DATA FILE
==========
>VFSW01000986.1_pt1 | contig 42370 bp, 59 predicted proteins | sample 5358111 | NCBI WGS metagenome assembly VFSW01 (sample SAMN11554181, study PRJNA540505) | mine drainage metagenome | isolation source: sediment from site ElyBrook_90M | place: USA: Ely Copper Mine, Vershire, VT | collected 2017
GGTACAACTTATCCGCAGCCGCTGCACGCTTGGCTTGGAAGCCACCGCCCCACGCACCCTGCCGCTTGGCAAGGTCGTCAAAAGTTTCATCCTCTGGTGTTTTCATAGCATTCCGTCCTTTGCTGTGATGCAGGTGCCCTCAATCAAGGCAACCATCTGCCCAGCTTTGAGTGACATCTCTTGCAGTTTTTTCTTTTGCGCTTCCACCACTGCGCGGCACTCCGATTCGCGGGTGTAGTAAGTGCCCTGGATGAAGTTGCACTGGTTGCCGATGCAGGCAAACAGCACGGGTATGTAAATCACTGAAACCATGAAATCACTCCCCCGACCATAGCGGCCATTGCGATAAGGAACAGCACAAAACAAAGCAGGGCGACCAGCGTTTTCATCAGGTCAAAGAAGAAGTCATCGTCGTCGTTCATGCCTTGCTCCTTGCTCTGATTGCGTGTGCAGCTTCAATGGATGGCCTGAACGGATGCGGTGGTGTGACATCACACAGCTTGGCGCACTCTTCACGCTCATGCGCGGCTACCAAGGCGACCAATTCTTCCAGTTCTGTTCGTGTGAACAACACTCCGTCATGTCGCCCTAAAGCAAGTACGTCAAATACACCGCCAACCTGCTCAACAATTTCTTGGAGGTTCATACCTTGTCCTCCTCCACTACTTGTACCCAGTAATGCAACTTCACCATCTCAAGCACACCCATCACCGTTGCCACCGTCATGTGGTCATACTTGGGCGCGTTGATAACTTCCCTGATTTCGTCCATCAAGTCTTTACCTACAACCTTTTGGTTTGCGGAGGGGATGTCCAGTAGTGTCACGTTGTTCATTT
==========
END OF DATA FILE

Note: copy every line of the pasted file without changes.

>VFSW01000986.1_pt1 | contig 42370 bp, 59 predicted proteins | sample 5358111 | NCBI WGS metagenome assembly VFSW01 (sample SAMN11554181, study PRJNA540505) | mine drainage metagenome | isolation source: sediment from site ElyBrook_90M | place: USA: Ely Copper Mine, Vershire, VT | collected 2017
GGTACAACTTATCCGCAGCCGCTGCACGCTTGGCTTGGAAGCCACCGCCCCACGCACCCTGCCGCTTGGCAAGGTCGTCAAAAGTTTCATCCTCTGGTGTTTTCATAGCATTCCGTCCTTTGCTGTGATGCAGGTGCCCTCAATCAAGGCAACCATCTGCCCAGCTTTGAGTGACATCTCTTGCAGTTTTTTCTTTTGCGCTTCCACCACTGCGCGGCACTCCGATTCGCGGGTGTAGTAAGTGCCCTGGATGAAGTTGCACTGGTTGCCGATGCAGGCAAACAGCACGGGTATGTAAATCACTGAAACCATGAAATCACTCCCCCGACCATAGCGGCCATTGCGATAAGGAACAGCACAAAACAAAGCAGGGCGACCAGCGTTTTCATCAGGTCAAAGAAGAAGTCATCGTCGTCGTTCATGCCTTGCTCCTTGCTCTGATTGCGTGTGCAGCTTCAATGGATGGCCTGAACGGATGCGGTGGTGTGACATCACACAGCTTGGCGCACTCTTCACGCTCATGCGCGGCTACCAAGGCGACCAATTCTTCCAGTTCTGTTCGTGTGAACAACACTCCGTCATGTCGCCCTAAAGCAAGTACGTCAAATACACCGCCAACCTGCTCAACAATTTCTTGGAGGTTCATACCTTGTCCTCCTCCACTACTTGTACCCAGTAATGCAACTTCACCATCTCAAGCACACCCATCACCGTTGCCACCGTCATGTGGTCATACTTGGGCGCGTTGATAACTTCCCTGATTTCGTCCATCAAGTCTTTACCTACAACCTTTTGGTTTGCGGAGGGGATGTCCAGTAGTGTCACGTTGTTCATTT